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Theresa May draws line under Cameron Era as Boris Johnson named to Brexit team
Published in Amwal Al Ghad on 14 - 07 - 2016

As she became the U.K.'s new prime minister, Theresa May announced her team to negotiate Britain's withdrawal from the European Union (EU) and promised to build a more socially just country.
May took over from David Cameron less than three weeks after Britons voted to leave the EU. She promised a "bold new positive role" for Britain abroad and less "burning injustice" at home, drawing lessons from last month's bitter referendum and making a pitch for the center-ground of politics where U.K. elections are traditionally won.
Among her first actions, May fired George Osborne, the chief strategist of Cameron's administration and the architect of his flagship austerity policies, as finance minister. She replaced him with Philip Hammond, the former foreign secretary.
Prominent conservatives who campaigned to get Britain out of the EU were given the task of seeing the job through, starting with former London Mayor Boris Johnson, who was named foreign secretary, in the day's most surprising move. Working with him will be David Davis, who was assigned the task of overseeing Brexit negotiations, and Liam Fox, who will have to negotiate new trade deals.
"The domestic-facing portfolios are Remain and the outward facing ones are Leave," Steven Fielding, a professor of political history at the University of Nottingham, said by phone. "If the Brexit negotiations don't go as people would like, then it's the Leave people who'll take the blame."
Recession Predicted
Britain's second woman prime minister after Margaret Thatcher, May swept to power in the wake of last month's referendum. Cameron quit after the failure of his Remain campaign, and May's rivals for the top job proceeded to knife each other or drop out, leaving her as the sole candidate.
She must now manage Britain's exit from the 28-nation EU, and possibly a recession too. The looming Brexit has sent a chill through markets and the global business community. The pound has fallen 11 percent in the past three weeks, consumer sentiment has plunged the most since 1994 and companies from Vodafone Group Plc to JPMorgan Chase & Co. say they are considering moving jobs abroad.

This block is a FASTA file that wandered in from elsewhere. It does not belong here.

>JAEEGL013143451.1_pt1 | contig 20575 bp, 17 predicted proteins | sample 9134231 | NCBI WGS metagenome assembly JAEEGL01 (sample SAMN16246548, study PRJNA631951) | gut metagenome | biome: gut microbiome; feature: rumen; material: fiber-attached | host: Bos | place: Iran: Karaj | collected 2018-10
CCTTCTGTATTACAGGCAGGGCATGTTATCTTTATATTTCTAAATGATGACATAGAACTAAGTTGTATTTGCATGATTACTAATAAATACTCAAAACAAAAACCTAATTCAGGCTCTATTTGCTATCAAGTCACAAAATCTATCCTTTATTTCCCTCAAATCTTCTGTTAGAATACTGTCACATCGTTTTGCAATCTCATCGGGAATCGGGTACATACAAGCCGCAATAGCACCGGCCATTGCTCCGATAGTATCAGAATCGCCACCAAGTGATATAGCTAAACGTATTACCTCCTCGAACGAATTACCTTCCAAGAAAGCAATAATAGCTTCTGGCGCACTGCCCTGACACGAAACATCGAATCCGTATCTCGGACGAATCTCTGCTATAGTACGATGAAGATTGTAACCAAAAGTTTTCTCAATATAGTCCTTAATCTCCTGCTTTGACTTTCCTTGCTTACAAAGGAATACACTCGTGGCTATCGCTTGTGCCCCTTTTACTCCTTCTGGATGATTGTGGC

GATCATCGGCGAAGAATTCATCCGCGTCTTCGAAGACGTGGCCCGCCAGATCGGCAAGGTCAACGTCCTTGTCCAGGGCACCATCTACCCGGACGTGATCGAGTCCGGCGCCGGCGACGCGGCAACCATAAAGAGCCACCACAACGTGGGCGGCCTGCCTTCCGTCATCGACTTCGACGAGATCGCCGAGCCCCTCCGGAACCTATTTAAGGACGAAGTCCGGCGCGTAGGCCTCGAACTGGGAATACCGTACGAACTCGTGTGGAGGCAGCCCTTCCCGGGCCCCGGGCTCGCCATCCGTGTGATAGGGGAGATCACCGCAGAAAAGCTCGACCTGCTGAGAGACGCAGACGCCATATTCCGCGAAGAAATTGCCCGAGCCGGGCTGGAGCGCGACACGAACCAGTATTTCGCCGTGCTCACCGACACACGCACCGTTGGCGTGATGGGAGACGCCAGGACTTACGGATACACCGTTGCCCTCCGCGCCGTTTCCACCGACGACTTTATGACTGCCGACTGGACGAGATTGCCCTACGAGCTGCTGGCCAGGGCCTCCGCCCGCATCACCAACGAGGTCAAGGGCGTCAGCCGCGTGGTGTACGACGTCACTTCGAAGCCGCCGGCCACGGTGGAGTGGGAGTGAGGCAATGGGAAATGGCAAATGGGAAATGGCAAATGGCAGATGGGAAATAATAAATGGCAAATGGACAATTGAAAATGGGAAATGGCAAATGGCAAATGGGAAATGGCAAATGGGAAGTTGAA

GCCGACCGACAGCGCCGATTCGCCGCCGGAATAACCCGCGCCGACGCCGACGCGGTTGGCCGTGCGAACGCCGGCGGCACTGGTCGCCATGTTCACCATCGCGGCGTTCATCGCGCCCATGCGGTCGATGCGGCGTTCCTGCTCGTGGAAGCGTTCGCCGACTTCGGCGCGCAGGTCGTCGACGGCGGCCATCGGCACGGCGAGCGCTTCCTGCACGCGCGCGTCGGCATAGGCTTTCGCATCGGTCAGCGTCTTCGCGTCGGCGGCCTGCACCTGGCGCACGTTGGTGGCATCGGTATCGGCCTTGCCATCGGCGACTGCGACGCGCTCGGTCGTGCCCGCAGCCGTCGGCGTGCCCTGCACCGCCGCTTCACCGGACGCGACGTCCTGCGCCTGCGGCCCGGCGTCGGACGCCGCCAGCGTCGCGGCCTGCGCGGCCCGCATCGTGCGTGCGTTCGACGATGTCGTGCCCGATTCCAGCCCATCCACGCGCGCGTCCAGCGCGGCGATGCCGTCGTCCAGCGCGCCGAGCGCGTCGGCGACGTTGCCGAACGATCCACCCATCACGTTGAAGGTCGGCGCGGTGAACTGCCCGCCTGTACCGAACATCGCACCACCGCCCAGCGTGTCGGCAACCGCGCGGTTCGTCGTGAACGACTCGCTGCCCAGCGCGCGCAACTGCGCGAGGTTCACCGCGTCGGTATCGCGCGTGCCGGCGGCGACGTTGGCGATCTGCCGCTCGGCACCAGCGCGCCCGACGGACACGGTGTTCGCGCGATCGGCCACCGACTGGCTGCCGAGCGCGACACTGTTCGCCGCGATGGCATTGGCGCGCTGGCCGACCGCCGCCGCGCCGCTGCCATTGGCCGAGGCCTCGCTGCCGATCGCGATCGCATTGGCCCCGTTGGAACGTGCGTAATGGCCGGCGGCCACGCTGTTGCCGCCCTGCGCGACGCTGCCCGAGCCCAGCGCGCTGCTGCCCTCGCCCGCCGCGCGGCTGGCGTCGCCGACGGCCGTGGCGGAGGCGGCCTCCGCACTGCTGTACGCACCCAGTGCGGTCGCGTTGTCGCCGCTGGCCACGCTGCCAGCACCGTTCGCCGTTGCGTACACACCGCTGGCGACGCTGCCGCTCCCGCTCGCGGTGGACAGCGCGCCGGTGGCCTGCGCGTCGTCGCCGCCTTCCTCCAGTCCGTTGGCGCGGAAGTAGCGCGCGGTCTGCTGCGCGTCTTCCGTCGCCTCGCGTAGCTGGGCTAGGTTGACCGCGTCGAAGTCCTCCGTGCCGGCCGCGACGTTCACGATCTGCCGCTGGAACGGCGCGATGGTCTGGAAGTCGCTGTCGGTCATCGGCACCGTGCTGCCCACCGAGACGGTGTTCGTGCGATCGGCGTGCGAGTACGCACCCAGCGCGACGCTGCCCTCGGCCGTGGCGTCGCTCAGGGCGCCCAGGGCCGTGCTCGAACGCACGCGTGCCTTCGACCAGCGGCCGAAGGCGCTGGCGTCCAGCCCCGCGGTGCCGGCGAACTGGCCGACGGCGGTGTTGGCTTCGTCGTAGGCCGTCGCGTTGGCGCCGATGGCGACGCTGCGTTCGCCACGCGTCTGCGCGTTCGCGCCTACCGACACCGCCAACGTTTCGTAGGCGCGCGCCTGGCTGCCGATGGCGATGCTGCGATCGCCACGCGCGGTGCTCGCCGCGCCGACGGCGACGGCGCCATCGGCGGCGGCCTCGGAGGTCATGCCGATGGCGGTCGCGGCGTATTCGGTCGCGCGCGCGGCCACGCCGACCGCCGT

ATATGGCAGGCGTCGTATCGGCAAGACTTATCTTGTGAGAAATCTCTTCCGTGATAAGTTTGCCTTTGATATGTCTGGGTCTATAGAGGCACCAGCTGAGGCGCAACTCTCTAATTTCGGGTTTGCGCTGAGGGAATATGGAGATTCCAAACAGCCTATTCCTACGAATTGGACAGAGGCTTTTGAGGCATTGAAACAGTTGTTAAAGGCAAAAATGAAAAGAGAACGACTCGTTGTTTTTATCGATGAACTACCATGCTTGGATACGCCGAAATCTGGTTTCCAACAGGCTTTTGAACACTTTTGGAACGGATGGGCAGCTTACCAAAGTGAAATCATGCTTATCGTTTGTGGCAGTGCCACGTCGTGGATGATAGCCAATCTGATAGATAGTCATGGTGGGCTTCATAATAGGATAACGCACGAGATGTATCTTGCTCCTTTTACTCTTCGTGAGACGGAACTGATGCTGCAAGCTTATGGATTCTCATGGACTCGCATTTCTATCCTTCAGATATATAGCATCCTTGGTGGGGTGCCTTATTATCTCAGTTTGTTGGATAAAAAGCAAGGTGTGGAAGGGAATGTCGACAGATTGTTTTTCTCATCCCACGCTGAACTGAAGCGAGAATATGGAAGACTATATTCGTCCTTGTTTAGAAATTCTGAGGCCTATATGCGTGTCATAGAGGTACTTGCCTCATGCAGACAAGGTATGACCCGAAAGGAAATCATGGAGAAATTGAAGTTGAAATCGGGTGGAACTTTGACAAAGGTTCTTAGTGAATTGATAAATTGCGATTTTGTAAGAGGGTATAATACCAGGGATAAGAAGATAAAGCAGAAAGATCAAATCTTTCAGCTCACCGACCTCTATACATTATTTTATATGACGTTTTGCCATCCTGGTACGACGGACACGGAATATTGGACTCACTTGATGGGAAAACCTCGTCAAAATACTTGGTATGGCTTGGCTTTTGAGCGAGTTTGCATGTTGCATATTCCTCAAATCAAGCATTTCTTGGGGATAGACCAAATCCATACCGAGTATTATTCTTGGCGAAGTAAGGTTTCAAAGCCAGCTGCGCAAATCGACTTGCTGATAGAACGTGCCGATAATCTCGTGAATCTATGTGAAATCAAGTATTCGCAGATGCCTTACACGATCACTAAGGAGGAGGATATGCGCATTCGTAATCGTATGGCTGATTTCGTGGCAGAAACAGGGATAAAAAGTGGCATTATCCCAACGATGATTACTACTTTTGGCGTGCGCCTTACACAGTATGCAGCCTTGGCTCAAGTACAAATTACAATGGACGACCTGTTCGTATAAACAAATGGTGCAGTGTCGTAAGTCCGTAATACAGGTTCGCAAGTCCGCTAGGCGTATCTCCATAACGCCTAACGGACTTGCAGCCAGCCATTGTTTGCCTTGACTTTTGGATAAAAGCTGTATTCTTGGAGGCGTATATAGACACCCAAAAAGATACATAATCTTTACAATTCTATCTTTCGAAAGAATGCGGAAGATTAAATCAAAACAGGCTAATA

Within hours of taking office, May spoke with some of the EU leaders who'll be her most important interlocutors in the coming months. German Chancellor Angela Merkel called to wish her luck while French President Francois Hollande reminded the new prime minister that he wants to see Brexit happen quickly.
At the other end of the line, May "emphasized her commitment to delivering the will of the British people to leave the European Union," her office said. "The Prime Minister explained that we would need some time to prepare for these negotiations and spoke of her hope that these could be conducted in a constructive and positive spirit."
In a sign of how Brexit will dominate the government's priorities, the Foreign Office will be overseen by Johnson, the most prominent of the so-called Brexiteers, while Davis and Fox will both head new departments that will play key roles.
Dipped in Blood
"It doesn't get her out of the responsibility for whatever happens with Brexit, but she's at least dipped their hands in the blood," said Tim Bale, professor of politics at Queen Mary, University of London. "Whatever deal she gets is a deal they'll be associated with."
Davis, a former minister of state for Europe in the 1990s, will now be "Secretary of State for Exiting the European Union." He will help May in deciding when to start the two-year process of withdrawal, and how to reconcile her desire to retain access to the EU's single market with public pressure to curb immigration. Fox, another prominent Euroskeptic, will be secretary of state for international trade.
According to a person familiar with May's appointments, Osborne was told he was no longer wanted. He had angered many Conservative lawmakers with the extent of his campaigning against Brexit.
May doesn't have to go to the polls until 2020, though she could opt to do so earlier, with the opposition Labour Party paralyzed by an internal fight between leader Jeremy Corbyn and his lawmakers.
As she addressed the country from Downing Street, the main focus of her speech wasn't Brexit or the economy -- at least, not directly. Instead, she addressed Britons who feel their lives have been made insecure by globalization, and who are increasingly angry with the political class -- a group that encompasses many from the Leave-voting majority.
"If you're from an ordinary working-class family, life is much harder than many people in Westminster realize," May said. "You have a job, but you don't always have job security. You have your own home but you worry about paying the mortgage. If you are one of those families, if you're just managing, I want to address you directly. I know you are working around the clock, I know you're doing your best and I know that sometimes life can be a struggle."
The daughter of a clergyman, she's able to talk about privilege in a way that Cameron, a stockbroker's son and Old Etonian, never could.
"When it comes to taxes we will prioritize not the wealthy, but you," May said, again signaling a departure from Cameron's government, which cut taxes on inheritance. "We won't entrench the advantages of the fortunate few. We will do everything we can to help anybody, whatever your background, to go as far as your talents will take you."
Source: Bloomberg


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